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S.Korea’s defense exports to top $10 billion


Jul 10, 2017

S.Korea’s defense exports to top $10 billion​

Wins $3.5 billion UAE missile system deal; targets howitzer, armored vehicle, light fighter aircraft, tank contracts​

By Kyung-Min Kang, Jeong Min Nam and Young Chan Song Jan 17, 2022 (Gmt+09:00)

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LIG Nex1's mid-range surface-to-air missile (M-SAM) Cheongung II
LIG Nex1's mid-range surface-to-air missile (M-SAM) Cheongung IISouth Korea’s defense exports hit a record last year as key local makers such as LIG Nex1 Co., Hanwha and Korea Aerospace Industries Ltd. (KAI) inked major deals.

The country exported about $7 billion of military equipment in 2021, far exceeding an earlier forecast of $5 billion.

The overseas sales are expected to top $10 billion this year with hopes for more major supply contracts with the Middle East, Europe and Australia.


LIG Nex1, Hanwha Defense Co. and Hanwha Systems Co. on Sunday agreed with the United Arab Emirates (UAE) Tawazun Technology and Innovation (TTI) to supply their mid-range surface-to-air missile (M-SAM) system to the Middle East country.

The size of the deal was known to be at $3.5 billion, the largest single arms contract ever for South Korea. LIG Nex1 and Hanwha System on Monday announced they have secured a 2.6 trillion won ($2.2 billion) contract and a 1.3 trillion won deal related to the export of the weapon, known as Cheongung II in Korean, or heaven’s bow.

The M-SAM boasts improved maneuverability with a “hit-to-kill” capability against ballistic missiles. It is designed to intercept targets at a range of 40 kilometers and an altitude of up to 15 kilometers. A missile of the system with a length of 4 meters and a weight of 400 kilograms costs 1.5 billion won.

A battery consists of a mobile multi-function radar, a command post vehicle and three launch vehicles. Hanwha Defense Co. said it secured a 390 billion won deal to supply launchers and transport vehicles for Cheongung II, while Hanwha System was slated to make the radar.

LIG Nex1 began mass-producing Cheongung II in 2018 after five years of development and delivered the system to the Korean Army in November 2020 for field deployment.

LIG Nex1 CEO Kim Ji-chan, Hanwha System CEO Eoh Sung-chul and Hanwha Defense CEO Son Jae-il actively worked on the deal in the UAE along with South Korea’s Defense Acquisition Program Administration (DAPA).


South Korea’s defense exports have been rapidly growing. The country’s overseas sales of military equipment were around $3 billion a year from 2010 to 2020, according to the DAPA.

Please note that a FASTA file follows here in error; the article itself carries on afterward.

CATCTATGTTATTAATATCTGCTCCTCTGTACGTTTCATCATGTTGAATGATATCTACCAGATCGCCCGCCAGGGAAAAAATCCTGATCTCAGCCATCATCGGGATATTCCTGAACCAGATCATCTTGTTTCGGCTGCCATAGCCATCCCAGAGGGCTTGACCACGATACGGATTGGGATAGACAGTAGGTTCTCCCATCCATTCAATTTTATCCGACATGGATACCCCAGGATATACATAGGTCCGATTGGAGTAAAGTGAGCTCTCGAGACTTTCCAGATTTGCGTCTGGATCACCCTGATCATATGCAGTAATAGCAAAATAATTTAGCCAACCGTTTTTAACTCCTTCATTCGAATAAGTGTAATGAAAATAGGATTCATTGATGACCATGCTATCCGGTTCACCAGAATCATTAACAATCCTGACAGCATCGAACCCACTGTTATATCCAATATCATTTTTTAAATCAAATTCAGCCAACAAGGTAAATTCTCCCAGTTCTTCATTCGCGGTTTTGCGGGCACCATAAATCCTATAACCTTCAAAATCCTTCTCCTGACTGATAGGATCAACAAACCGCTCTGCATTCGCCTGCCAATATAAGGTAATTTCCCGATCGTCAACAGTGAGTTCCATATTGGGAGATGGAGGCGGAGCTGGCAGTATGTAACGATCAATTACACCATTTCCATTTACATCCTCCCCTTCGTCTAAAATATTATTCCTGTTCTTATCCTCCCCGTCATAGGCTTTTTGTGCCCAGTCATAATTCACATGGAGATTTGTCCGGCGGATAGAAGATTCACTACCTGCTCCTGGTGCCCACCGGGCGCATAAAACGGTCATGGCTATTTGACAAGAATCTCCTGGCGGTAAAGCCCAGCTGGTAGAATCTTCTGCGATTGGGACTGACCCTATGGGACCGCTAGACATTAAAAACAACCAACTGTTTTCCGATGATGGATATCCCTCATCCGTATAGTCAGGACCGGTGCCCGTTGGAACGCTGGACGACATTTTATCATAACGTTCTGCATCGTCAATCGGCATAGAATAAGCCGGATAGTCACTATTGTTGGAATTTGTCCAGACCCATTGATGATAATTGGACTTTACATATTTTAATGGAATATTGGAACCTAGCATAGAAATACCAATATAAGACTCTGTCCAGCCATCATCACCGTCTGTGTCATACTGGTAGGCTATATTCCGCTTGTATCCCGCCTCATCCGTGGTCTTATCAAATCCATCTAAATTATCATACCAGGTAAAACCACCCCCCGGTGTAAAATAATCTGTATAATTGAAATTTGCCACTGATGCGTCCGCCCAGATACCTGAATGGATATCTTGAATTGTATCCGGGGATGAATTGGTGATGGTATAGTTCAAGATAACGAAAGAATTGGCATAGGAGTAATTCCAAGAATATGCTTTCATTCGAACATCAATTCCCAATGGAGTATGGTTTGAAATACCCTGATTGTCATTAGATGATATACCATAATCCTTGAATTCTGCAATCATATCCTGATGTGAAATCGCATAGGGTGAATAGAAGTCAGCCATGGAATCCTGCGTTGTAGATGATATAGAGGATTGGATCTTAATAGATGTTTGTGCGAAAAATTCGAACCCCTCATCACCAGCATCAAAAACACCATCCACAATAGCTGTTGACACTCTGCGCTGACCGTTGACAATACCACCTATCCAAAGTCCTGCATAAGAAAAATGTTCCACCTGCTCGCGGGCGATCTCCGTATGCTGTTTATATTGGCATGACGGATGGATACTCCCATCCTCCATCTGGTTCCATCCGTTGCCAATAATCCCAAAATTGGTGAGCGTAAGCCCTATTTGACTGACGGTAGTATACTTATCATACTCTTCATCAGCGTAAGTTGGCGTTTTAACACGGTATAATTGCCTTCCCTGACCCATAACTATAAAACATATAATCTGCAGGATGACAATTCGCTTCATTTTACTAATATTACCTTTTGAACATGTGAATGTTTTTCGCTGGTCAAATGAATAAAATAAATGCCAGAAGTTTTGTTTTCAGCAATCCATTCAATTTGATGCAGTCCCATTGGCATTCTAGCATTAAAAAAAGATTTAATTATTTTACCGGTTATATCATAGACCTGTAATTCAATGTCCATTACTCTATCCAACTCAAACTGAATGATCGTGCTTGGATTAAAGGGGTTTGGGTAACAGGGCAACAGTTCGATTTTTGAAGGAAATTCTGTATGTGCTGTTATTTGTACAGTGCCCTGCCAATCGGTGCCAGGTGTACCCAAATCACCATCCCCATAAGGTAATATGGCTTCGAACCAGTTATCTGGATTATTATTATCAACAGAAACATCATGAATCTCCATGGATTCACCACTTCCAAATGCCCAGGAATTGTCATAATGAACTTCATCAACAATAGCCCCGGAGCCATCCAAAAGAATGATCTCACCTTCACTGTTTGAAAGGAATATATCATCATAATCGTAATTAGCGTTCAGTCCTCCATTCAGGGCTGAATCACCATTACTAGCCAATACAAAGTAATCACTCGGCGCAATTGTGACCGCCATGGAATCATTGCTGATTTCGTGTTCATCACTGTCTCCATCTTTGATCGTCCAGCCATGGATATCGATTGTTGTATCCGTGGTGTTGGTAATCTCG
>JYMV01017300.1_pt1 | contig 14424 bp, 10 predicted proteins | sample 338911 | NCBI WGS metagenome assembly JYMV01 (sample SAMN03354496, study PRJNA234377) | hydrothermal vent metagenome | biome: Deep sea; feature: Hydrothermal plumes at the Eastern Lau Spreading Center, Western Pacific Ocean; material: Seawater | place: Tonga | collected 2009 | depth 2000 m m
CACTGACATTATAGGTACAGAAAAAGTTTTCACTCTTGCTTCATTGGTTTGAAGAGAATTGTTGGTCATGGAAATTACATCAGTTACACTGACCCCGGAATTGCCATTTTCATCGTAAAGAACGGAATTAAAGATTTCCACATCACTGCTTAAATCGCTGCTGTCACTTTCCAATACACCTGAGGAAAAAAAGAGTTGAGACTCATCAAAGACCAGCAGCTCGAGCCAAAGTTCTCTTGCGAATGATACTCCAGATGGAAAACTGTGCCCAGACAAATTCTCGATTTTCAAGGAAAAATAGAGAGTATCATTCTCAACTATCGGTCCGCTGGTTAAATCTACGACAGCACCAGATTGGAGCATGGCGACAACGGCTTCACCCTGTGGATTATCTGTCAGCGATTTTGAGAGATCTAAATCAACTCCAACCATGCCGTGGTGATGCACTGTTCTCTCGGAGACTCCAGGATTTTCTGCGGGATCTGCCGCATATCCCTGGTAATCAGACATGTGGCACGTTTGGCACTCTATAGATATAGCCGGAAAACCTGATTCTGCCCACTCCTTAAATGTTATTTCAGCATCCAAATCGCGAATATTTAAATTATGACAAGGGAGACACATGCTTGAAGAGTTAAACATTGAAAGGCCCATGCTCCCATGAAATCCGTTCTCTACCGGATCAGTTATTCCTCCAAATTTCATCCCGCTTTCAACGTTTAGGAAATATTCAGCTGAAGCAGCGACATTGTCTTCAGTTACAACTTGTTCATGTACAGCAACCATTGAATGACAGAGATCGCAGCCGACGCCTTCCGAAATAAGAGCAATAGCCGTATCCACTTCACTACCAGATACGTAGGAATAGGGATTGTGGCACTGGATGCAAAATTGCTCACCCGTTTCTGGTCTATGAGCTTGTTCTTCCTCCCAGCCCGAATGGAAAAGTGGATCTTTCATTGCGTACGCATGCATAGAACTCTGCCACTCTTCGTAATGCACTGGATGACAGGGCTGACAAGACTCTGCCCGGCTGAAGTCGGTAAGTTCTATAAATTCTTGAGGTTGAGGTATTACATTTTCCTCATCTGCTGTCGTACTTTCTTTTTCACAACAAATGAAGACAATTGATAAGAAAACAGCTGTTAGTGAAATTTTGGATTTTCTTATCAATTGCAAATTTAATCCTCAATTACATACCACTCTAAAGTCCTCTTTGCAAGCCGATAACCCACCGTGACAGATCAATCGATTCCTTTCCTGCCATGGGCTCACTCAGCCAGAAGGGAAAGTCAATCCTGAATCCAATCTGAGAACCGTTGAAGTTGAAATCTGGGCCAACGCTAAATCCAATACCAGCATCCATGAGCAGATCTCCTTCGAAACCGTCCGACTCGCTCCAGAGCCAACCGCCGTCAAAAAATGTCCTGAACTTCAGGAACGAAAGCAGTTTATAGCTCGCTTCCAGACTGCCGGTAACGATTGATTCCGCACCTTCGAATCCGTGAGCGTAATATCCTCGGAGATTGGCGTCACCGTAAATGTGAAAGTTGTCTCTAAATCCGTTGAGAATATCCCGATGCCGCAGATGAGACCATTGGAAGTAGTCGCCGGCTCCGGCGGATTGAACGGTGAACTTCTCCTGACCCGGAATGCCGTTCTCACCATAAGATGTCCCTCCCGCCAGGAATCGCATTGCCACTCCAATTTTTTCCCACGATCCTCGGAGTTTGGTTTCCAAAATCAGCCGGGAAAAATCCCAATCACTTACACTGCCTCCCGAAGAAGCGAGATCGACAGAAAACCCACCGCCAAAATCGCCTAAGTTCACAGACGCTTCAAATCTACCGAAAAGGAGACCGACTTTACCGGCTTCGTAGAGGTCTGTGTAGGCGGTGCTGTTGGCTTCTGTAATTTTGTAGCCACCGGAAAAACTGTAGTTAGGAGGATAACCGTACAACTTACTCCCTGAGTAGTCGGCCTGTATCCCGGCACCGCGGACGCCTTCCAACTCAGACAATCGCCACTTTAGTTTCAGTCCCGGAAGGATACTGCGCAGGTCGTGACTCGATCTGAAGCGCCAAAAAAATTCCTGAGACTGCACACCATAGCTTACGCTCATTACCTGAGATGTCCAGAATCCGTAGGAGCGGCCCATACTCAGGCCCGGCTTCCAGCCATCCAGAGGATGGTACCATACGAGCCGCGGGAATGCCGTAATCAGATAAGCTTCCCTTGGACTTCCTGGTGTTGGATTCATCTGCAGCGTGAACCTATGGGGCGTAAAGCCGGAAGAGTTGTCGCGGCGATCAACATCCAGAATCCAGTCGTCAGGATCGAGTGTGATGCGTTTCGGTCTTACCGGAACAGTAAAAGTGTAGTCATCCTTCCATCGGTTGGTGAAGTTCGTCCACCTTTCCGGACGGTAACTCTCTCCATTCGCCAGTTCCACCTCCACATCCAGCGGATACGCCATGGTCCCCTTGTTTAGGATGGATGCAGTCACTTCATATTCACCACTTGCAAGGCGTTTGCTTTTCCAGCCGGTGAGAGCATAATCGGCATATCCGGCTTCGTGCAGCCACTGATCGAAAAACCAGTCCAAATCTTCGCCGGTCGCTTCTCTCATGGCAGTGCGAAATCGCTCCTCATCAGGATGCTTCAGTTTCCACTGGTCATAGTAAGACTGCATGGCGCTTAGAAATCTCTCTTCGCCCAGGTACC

But major deals such as Hanwha Defense’s $788 million contract to supply K9 self-propelled howitzers to Australia in December ramped up the exports to $7 billion in 2021, helping exports exceed imports for the first time, according to the DAPA.
Hanwha Defense's K9 self-propelled howitzer
Hanwha Defense's K9 self-propelled howitzer
Strong performance with low price tags, thorough warranties and active marketing activities attracted more customers, industry sources said.

“A weapon with excellent performance cannot help losing competitiveness if it is expensive,” said an industry source. “For a weapon system such as Cheongung II that is used for decades, warranties cost more than purchases itself.”

South Korea’s defense makers such as LIG Nex1, Hanwha and KAI are considered to be superior to foreign competitors in warranties such as parts supplies and repairs.


The government and the industry expected defense exports to top $10 billion this year, hoping to win more major deals with other countries.

Kang Eun-ho, the Minister of DAPA, said other countries were also in talks for Cheongung II.

The M-SAM is not the only weapon for South Korea to export.

Hanwha Defense is in talks with Egypt to sell the K9 self-propelled howitzer developed with South Korea’s Agency for Defense Development.

“We are doing our best,” Kang told reporters when asked if South Korean President Moon Jae-in, who is currently in the UAE, is scheduled to have any defense-related events when he visits Saudi Arabia and Egypt.

Hanwha Defense’s AS-21 Redback armored vehicle is also competing with Germany’s Rheinmetall Defence Electronics GmbH. as the final contender for Australia’s LAND 400 phase 3 project designed to introduce next-generation infantry fighting vehicles (IFVs).

KAI is trying to sell domestically developed FA-50 light fighter aircraft to Latin American countries including Colombia. Governments in the region are expected to procure some 60 light fighter aircraft in total in $3 billion deals.
KAI's FA-50 light fighter aircraft
KAI's FA-50 light fighter aircraft
Hyundai Rotem is also devoting all its energy to winning Norway’s next-generation tank deal with the K-2 Black Panther Main Battle Tank.

Write to Kyung-Min Kang, Jeong Min Nam and Young Chan Song at

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